• "Net zero" emissions does not necessarily mean the same as 100% renewable energy, as the former would maintain some use of fossil fuels. As a result "net zero" has become the preferred slogan for fossil fuel companies and their supporters.
  • One problem is to figure out how to replace natural gas for things like home heating and cooking.
  • Abandoned oil and gas drilling sites emit large amounts of methane, a greenhouse gas, and the problem is likely to get worse as fossil fuels become less profitable.
  • The Trump administration is appealing the order to shut down the Dakota Access pipeline. Regardless of what happens with DAPL, the cost of pipelines is going up because of organized opposition from activists that combine public protests with lawsuits.
  • A tanker off the coast of Yemen is deteriorating and threatens to spill its 1.1 million barrels of oil.
  • Construction of the border wall will close access to part of the Arizona Trail in Coronado National Memorial.
  • Paul Fireman, who wanted to expand his golf course into Liberty State Park, announced that he is giving up on the project, and his announcement included a diatribe against the activists who fought to preserve the park.

Friday, July 10, 2020

Loose Feathers #757

Brewer's Blackbird / Photo by Tom Koerner/USFWS
Birds and birding news
  • In response to calls to drop objectionable honorific bird names, the American Ornithological Society announced that they are drafting a proposal to change the McCown's Longspur's name and will consider proposals for changing other names.
  • The US Fish and Wildlife Service designated critical habitat for the Elfin-woods Warbler, which is endemic to Puerto Rico.
  • California Condors were recorded in Sequoia National Park for the first time in 50 years, a sign of their increasing population.
  • All birds are at risk of hitting buildings, but glass walls are most dangerous for insect-eating and forest birds. The Bird-Safe Buildings Act could help reduce the number of window collisions.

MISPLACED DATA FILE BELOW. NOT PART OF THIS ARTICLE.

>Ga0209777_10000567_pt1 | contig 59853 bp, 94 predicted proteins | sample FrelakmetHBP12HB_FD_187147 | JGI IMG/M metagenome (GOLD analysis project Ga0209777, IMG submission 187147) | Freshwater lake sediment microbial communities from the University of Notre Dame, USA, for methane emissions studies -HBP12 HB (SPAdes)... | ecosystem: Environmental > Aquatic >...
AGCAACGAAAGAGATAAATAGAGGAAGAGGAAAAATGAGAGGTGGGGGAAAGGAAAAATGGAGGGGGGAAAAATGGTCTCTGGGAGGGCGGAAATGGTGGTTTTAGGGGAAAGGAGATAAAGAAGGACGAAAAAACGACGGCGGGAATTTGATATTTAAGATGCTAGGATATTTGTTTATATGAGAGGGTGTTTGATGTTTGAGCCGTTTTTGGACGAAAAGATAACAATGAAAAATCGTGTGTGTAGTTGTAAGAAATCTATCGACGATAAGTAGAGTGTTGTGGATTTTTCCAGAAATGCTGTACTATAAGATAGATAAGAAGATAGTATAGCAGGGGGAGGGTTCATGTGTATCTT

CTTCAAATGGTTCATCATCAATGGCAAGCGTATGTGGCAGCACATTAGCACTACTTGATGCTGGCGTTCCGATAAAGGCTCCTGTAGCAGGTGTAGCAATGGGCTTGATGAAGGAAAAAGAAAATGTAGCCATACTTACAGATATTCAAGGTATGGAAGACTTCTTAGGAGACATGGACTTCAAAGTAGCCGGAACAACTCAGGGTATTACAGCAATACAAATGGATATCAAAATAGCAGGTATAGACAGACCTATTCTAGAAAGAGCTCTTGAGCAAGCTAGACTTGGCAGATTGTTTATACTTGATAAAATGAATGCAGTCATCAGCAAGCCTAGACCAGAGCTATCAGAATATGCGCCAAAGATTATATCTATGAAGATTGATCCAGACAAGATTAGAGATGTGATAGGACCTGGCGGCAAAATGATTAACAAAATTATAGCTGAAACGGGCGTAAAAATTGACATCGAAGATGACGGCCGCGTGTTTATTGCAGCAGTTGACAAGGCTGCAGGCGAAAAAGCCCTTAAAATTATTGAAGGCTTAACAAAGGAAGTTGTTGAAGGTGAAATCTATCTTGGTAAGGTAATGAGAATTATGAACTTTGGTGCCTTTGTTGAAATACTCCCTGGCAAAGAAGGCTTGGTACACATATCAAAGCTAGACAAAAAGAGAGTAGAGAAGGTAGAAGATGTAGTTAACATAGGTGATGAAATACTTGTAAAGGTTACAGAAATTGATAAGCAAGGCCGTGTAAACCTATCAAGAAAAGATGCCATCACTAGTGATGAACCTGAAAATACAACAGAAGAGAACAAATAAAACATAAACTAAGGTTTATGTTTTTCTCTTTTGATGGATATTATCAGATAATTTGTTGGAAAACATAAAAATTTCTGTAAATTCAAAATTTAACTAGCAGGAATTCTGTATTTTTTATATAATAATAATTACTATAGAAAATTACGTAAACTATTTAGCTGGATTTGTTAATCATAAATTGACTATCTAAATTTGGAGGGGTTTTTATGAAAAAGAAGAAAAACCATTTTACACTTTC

• A breeding colony of endangered New Zealand Shore Plovers disappeared, and it is unclear whether they were killed or returned to the mainland.
  • During Australia's COVID-19 lockdown earlier this year, the use of a birding app increased ten times over the same period last year.
  • While eBird provides good data within the U.S., global coverage is still too limited to establish population trends. In particular, traveling birders seek out rarities, which makes them appear more common than they really are in eBird's data.
  • A new project is trying to determine whether Australia's Little Penguins can switch prey when their preferred food is scarce. 
  • A Piping Plover nest enclosure was destroyed and at least one chick killed in Maine. 
  • A couple in Trinidad turned their garden into a haven for hummingbirds.
Science and nature blogging
Biodiversity and conservation
  • A federal judge reinstated endangered species protections for grizzly bears in the Yellowstone region because the administration failed to consider how delisting the Yellowstone grizzlies would affect the overall grizzly population in the Lower 48.
  • The amount of roadkill has dropped since the beginning of the pandemic, and the reduction could improve the outlook for some wildlife populations.
  • A group of scientists is attempting to reconcile the many taxonomic frameworks into a single tree of life. A unified taxonomy could improve conservation by clarifying which populations are unique and in need of protection.
  • Last year's bushfires in Australia melted camera traps meant for a frog study, but the memory cards still worked and showed how the landscape changed during the fires and subsequent floods.
  • The "nature is healing" meme has lived on during the coronavirus shutdowns even though many of the early posts were faked.
  • The effects of the pandemic on citizen science have been mixed: public events like bioblitzes have been canceled, but there is increased participation in projects that can be done close to home or online.
  • Restrictions on fishing off New England may be necessary to save the North Atlantic Right Whale.
  • Earlier this year, scientists released 200 Northeastern Beach Tiger Beetles at Sandy Hook to re-establish a population of this threatened species.
  • Conservationists are petitioning California to add the Quino Checkerspot to its list of endangered species.
  • Entomologists created a new key for identifying gall wasps.
Climate change and environmental politics

Friday, July 03, 2020

Loose Feathers #756

Western Tanager / Photo by Kari Cieszkiewicz/USFWS
Birds and birding news
Science and nature blogging
Biodiversity and conservation
Climate change and environmental politics